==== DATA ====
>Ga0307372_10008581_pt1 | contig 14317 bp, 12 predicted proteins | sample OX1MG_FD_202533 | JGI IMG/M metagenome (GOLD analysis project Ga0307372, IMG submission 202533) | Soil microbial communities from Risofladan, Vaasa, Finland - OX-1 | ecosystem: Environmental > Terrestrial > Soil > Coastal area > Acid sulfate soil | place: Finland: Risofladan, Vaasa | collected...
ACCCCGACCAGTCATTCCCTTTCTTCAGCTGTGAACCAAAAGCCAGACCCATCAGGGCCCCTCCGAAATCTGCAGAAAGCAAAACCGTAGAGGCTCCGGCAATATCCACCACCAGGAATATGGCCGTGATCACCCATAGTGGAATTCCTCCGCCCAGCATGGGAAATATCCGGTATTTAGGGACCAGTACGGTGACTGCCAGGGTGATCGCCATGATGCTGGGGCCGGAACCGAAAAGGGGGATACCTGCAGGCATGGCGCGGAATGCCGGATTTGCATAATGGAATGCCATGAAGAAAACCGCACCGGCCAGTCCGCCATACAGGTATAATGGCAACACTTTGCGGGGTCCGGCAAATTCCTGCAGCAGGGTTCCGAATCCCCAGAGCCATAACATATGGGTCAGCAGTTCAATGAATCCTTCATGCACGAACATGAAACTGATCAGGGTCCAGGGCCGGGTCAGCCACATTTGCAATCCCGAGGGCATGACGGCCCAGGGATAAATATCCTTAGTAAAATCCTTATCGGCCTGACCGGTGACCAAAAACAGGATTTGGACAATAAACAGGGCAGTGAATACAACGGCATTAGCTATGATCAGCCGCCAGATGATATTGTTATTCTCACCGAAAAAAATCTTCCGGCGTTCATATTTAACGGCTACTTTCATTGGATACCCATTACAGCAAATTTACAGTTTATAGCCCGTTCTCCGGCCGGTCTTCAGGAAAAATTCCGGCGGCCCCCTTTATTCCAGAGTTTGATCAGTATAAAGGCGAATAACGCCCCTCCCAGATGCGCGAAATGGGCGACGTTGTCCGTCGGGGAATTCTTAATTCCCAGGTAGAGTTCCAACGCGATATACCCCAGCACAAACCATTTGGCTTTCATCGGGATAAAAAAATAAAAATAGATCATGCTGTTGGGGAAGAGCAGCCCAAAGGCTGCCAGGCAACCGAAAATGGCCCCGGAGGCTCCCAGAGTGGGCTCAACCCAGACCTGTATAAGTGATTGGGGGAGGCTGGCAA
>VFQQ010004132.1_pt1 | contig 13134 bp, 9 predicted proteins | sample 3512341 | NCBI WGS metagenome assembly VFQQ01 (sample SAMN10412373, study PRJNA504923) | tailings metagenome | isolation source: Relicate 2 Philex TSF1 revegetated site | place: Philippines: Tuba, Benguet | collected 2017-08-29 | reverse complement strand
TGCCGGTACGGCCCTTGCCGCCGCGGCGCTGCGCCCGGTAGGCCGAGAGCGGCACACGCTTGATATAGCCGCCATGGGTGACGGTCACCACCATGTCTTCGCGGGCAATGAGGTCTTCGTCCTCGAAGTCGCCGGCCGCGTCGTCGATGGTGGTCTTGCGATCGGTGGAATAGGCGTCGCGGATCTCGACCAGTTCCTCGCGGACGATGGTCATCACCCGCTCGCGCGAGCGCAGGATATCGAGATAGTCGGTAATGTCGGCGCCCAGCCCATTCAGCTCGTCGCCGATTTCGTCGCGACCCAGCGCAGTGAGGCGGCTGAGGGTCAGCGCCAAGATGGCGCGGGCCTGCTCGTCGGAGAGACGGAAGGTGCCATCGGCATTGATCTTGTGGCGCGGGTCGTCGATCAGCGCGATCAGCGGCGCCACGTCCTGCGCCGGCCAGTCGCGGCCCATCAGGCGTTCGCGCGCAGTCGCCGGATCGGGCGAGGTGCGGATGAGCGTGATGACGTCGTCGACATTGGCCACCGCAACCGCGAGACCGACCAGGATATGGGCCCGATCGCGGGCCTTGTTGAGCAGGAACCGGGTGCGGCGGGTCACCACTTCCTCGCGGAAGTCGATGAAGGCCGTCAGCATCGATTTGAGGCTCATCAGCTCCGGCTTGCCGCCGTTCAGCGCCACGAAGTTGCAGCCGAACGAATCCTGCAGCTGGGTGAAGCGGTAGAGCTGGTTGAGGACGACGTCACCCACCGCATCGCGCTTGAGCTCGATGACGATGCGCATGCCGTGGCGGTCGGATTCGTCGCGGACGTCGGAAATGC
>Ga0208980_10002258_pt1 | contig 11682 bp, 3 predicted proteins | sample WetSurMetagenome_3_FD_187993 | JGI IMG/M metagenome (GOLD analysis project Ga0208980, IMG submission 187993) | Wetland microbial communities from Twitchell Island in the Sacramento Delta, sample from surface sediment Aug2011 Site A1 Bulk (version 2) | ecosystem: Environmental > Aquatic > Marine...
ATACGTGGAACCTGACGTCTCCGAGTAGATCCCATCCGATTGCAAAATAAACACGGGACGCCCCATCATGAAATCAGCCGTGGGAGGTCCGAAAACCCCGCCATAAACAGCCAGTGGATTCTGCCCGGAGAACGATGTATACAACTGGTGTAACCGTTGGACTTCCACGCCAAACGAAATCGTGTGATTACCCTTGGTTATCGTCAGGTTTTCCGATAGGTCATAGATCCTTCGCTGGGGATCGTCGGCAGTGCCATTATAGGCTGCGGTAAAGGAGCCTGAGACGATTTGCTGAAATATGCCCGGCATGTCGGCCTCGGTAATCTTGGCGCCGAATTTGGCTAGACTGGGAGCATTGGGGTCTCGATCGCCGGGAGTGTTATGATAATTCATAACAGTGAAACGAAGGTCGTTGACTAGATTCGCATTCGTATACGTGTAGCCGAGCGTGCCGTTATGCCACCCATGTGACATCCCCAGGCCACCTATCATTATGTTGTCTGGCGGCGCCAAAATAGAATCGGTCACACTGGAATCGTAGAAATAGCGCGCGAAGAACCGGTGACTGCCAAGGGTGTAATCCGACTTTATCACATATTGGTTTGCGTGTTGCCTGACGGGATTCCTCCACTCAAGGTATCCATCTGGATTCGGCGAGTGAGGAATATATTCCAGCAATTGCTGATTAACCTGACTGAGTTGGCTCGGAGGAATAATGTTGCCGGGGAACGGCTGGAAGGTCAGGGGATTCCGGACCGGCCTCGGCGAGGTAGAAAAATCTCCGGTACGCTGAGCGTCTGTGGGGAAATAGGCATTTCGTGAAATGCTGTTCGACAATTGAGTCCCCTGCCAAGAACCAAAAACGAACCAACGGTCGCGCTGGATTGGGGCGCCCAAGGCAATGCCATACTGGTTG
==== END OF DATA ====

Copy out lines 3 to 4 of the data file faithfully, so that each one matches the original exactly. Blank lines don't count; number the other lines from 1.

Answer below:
>VFQQ010004132.1_pt1 | contig 13134 bp, 9 predicted proteins | sample 3512341 | NCBI WGS metagenome assembly VFQQ01 (sample SAMN10412373, study PRJNA504923) | tailings metagenome | isolation source: Relicate 2 Philex TSF1 revegetated site | place: Philippines: Tuba, Benguet | collected 2017-08-29 | reverse complement strand
TGCCGGTACGGCCCTTGCCGCCGCGGCGCTGCGCCCGGTAGGCCGAGAGCGGCACACGCTTGATATAGCCGCCATGGGTGACGGTCACCACCATGTCTTCGCGGGCAATGAGGTCTTCGTCCTCGAAGTCGCCGGCCGCGTCGTCGATGGTGGTCTTGCGATCGGTGGAATAGGCGTCGCGGATCTCGACCAGTTCCTCGCGGACGATGGTCATCACCCGCTCGCGCGAGCGCAGGATATCGAGATAGTCGGTAATGTCGGCGCCCAGCCCATTCAGCTCGTCGCCGATTTCGTCGCGACCCAGCGCAGTGAGGCGGCTGAGGGTCAGCGCCAAGATGGCGCGGGCCTGCTCGTCGGAGAGACGGAAGGTGCCATCGGCATTGATCTTGTGGCGCGGGTCGTCGATCAGCGCGATCAGCGGCGCCACGTCCTGCGCCGGCCAGTCGCGGCCCATCAGGCGTTCGCGCGCAGTCGCCGGATCGGGCGAGGTGCGGATGAGCGTGATGACGTCGTCGACATTGGCCACCGCAACCGCGAGACCGACCAGGATATGGGCCCGATCGCGGGCCTTGTTGAGCAGGAACCGGGTGCGGCGGGTCACCACTTCCTCGCGGAAGTCGATGAAGGCCGTCAGCATCGATTTGAGGCTCATCAGCTCCGGCTTGCCGCCGTTCAGCGCCACGAAGTTGCAGCCGAACGAATCCTGCAGCTGGGTGAAGCGGTAGAGCTGGTTGAGGACGACGTCACCCACCGCATCGCGCTTGAGCTCGATGACGATGCGCATGCCGTGGCGGTCGGATTCGTCGCGGACGTCGGAAATGC